A trove of emails to and from Dr. Anthony Fauci during the early months of the COVID-19 pandemic have been released to the public, prompting renewed criticism of the chief White House medical adviser.
As that development sparked headlines nationwide, a new book about the influential doctor set to be released later this year has apparently been scrubbed from major online booksellers.
“Finding joy in difficult times”
Fauci’s new book, Expect the Unexpected: Ten Lessons on Truth, Service, and the Way Forward, was no longer available for pre-order by Amazon or Barnes & Noble, according to the Washington Examiner.
The 80-page book is being published by National Geographic Books and was scheduled to sell for $18 and be released on Nov. 2. A related documentary about Fauci was also said to be in the works by National Geographic Films.
A description of the book touted Fauci as “America’s most trusted doctor” who “had already devoted three decades to public service” before taking on a leading role in the Trump administration’s COVID-19 task force.
“Those looking to live a more compassionate and purposeful life will find inspiration in his unique perspective on leadership, expecting the unexpected, and finding joy in difficult times,” the wrap-up added.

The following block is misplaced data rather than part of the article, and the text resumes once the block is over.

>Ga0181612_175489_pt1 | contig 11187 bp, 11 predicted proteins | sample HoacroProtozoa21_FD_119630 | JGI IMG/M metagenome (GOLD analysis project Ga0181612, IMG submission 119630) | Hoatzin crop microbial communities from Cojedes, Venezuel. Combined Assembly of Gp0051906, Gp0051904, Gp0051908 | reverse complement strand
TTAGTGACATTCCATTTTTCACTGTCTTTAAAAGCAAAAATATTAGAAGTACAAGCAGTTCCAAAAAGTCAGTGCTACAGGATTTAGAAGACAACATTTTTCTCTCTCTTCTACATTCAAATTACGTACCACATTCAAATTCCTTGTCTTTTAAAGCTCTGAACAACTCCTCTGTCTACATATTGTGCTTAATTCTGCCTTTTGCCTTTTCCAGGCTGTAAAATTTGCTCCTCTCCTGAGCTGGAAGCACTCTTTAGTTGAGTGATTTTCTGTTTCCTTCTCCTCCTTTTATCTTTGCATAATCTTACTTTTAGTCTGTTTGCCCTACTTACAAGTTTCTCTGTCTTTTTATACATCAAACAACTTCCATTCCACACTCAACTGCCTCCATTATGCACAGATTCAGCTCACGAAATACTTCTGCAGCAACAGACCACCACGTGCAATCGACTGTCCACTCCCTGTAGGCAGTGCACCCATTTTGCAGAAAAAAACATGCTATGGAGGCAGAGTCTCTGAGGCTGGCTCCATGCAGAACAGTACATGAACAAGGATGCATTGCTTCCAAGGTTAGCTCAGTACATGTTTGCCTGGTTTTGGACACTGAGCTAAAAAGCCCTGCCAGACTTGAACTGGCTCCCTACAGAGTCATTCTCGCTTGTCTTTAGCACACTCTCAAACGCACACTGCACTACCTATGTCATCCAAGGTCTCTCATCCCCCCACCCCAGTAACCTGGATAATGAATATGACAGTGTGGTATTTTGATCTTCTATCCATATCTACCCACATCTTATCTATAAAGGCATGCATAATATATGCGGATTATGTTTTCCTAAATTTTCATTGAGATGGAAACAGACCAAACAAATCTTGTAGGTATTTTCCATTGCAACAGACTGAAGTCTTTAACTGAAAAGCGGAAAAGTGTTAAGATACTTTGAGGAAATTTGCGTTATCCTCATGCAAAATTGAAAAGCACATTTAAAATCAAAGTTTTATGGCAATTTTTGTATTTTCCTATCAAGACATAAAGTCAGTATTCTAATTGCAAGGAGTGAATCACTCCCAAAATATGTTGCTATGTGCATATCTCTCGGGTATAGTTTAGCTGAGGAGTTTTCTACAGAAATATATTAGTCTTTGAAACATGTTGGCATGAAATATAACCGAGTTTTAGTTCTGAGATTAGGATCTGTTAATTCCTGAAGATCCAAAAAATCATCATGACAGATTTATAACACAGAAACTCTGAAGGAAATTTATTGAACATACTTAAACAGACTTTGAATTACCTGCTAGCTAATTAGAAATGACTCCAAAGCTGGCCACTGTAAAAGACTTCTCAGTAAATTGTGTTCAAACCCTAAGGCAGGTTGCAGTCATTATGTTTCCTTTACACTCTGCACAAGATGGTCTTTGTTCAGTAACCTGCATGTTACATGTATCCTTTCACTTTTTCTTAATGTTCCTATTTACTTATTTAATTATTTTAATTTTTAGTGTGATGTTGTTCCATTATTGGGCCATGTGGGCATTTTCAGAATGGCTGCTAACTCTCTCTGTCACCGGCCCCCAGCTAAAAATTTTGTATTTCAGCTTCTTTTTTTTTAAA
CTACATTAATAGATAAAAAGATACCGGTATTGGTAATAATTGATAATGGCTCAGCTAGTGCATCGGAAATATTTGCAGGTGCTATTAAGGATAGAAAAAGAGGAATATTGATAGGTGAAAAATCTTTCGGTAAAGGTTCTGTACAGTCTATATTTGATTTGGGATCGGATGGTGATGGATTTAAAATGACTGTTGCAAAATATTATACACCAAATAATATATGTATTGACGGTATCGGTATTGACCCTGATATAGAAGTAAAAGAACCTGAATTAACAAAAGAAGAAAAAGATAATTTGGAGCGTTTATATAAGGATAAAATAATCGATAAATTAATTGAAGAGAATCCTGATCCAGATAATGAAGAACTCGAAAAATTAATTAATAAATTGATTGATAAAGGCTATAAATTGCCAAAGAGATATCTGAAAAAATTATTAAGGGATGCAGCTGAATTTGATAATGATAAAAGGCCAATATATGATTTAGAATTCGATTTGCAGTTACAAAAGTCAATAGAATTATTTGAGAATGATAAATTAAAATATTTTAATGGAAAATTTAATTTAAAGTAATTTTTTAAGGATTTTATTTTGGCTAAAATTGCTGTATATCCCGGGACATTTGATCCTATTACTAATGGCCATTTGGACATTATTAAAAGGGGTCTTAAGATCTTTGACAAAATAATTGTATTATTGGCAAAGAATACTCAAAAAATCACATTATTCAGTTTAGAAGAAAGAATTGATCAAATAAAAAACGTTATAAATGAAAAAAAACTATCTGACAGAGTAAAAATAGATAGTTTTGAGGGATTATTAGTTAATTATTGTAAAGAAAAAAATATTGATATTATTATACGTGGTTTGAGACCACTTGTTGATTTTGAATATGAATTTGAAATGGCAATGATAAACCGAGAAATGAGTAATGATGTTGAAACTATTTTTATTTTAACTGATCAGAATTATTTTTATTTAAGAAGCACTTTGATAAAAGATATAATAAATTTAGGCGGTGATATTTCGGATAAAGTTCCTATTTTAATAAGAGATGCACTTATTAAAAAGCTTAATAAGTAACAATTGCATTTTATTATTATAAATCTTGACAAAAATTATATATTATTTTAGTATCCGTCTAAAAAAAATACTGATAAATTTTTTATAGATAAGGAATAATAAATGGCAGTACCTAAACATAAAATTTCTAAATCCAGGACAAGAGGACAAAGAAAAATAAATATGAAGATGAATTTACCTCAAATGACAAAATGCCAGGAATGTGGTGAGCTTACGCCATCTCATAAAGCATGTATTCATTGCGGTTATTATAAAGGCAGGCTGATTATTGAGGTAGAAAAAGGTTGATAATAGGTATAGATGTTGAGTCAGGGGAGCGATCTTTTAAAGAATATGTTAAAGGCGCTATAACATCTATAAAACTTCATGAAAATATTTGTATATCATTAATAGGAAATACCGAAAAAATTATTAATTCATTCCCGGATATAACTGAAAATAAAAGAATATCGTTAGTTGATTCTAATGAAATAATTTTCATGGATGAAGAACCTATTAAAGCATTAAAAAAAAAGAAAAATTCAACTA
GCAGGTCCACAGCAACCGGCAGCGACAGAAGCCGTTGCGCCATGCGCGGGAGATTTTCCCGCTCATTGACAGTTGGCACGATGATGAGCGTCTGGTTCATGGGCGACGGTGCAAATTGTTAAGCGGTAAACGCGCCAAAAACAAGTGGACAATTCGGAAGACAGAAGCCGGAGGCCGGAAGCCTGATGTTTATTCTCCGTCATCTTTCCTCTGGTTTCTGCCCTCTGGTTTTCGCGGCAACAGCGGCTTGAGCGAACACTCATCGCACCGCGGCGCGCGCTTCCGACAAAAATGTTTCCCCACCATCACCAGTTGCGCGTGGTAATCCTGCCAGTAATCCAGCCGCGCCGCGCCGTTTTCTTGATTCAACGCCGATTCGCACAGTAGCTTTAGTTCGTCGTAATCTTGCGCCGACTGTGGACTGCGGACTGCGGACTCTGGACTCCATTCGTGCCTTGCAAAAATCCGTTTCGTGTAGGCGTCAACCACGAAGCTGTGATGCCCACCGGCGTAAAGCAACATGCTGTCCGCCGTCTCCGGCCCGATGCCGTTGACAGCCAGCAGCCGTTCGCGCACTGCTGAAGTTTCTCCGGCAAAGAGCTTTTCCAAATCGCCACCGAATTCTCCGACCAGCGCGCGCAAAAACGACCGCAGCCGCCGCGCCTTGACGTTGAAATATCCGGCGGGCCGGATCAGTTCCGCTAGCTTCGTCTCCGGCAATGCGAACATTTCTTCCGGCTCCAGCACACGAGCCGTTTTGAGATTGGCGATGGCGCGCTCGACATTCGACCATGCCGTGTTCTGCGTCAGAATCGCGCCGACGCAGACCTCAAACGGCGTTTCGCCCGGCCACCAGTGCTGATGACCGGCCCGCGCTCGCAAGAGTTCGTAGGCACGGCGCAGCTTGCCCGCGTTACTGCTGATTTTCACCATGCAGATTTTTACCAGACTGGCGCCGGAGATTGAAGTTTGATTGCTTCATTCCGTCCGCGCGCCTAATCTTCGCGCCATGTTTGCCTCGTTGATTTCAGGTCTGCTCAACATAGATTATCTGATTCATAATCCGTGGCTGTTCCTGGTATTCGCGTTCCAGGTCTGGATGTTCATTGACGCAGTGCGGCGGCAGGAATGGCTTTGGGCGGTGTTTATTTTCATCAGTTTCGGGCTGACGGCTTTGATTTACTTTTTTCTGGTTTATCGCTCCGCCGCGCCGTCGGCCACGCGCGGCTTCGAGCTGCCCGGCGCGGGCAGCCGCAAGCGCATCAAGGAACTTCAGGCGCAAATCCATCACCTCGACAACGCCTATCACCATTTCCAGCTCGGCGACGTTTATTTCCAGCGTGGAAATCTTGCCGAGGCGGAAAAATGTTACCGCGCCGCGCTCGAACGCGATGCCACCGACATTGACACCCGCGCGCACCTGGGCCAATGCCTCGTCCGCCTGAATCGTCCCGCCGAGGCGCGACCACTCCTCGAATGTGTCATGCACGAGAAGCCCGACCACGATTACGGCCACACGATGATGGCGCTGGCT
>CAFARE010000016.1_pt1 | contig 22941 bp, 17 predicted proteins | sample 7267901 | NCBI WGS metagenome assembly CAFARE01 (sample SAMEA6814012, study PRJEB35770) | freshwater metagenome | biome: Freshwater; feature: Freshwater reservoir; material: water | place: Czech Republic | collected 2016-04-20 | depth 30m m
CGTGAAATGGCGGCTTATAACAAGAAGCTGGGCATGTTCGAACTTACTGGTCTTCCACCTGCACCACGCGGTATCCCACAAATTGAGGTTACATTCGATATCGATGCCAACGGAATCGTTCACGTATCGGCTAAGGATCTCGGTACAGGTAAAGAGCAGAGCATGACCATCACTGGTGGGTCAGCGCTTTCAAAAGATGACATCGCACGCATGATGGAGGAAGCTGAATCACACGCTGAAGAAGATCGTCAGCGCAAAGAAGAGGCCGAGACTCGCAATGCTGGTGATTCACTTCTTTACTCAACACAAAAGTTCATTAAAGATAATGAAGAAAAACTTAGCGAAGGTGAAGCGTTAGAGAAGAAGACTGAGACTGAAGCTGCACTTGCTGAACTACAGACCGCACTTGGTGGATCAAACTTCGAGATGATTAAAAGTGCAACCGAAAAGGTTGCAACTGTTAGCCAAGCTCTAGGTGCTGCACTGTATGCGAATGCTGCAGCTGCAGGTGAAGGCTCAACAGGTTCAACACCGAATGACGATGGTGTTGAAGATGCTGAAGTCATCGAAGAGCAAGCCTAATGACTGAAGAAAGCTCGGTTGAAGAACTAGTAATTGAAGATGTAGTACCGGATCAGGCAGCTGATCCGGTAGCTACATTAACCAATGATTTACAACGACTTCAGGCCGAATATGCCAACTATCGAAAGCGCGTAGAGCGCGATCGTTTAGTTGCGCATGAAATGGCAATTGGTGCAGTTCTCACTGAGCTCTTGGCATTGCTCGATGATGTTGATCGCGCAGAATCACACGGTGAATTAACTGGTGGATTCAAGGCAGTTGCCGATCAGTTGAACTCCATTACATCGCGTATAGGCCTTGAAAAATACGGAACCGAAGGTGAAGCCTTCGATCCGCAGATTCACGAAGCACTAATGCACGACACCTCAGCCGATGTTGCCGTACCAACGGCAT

According to the Daily Mail, pre-order sales began on Tuesday but had been shut down as of the following day.
“Will not earn any royalties”
“The book was prematurely posted for pre-sale, which is why it was taken down,” National Geographic Books explained in a statement.
Publishers further affirmed that Fauci “will not earn any royalties” from sales of the book and is not being paid for participating in the documentary.
That explanation did not convince some critics who felt the timing of the book’s disappearance from online stores was suspicious.
At least 3,200 emails involving Fauci between January and June 2020 had been obtained and by BuzzFeed News through a Freedom of Information Act (FOIA) request and were initially published on Tuesday.
While some messages are clearly innocuous, remarks about face masks, gain-of-function research, and other topics exposed him to allegations that the long-serving director of the National Institute of Allergy and Infectious Diseases had been saying one thing about the pandemic in public and something different in private.